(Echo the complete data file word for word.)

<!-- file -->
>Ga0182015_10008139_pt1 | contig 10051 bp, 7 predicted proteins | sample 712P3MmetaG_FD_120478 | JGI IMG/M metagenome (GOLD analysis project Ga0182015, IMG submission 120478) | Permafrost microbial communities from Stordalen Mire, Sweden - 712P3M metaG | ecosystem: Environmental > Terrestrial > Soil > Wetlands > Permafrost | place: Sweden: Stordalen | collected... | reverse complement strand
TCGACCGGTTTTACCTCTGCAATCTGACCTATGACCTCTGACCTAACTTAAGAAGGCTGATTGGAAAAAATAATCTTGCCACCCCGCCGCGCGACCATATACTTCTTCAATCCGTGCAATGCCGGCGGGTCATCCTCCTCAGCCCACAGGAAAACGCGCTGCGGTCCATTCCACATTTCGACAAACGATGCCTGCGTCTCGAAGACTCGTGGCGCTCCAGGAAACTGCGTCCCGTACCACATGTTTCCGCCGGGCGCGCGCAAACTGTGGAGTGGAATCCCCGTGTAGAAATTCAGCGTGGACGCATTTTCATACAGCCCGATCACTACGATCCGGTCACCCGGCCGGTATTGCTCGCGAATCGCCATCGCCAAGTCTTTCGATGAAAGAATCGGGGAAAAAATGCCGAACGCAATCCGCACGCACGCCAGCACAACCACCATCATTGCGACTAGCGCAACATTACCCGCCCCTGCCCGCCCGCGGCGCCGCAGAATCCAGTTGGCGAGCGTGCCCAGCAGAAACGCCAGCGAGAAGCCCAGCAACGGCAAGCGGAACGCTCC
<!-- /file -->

>Ga0182015_10008139_pt1 | contig 10051 bp, 7 predicted proteins | sample 712P3MmetaG_FD_120478 | JGI IMG/M metagenome (GOLD analysis project Ga0182015, IMG submission 120478) | Permafrost microbial communities from Stordalen Mire, Sweden - 712P3M metaG | ecosystem: Environmental > Terrestrial > Soil > Wetlands > Permafrost | place: Sweden: Stordalen | collected... | reverse complement strand
TCGACCGGTTTTACCTCTGCAATCTGACCTATGACCTCTGACCTAACTTAAGAAGGCTGATTGGAAAAAATAATCTTGCCACCCCGCCGCGCGACCATATACTTCTTCAATCCGTGCAATGCCGGCGGGTCATCCTCCTCAGCCCACAGGAAAACGCGCTGCGGTCCATTCCACATTTCGACAAACGATGCCTGCGTCTCGAAGACTCGTGGCGCTCCAGGAAACTGCGTCCCGTACCACATGTTTCCGCCGGGCGCGCGCAAACTGTGGAGTGGAATCCCCGTGTAGAAATTCAGCGTGGACGCATTTTCATACAGCCCGATCACTACGATCCGGTCACCCGGCCGGTATTGCTCGCGAATCGCCATCGCCAAGTCTTTCGATGAAAGAATCGGGGAAAAAATGCCGAACGCAATCCGCACGCACGCCAGCACAACCACCATCATTGCGACTAGCGCAACATTACCCGCCCCTGCCCGCCCGCGGCGCCGCAGAATCCAGTTGGCGAGCGTGCCCAGCAGAAACGCCAGCGAGAAGCCCAGCAACGGCAAGCGGAACGCTCC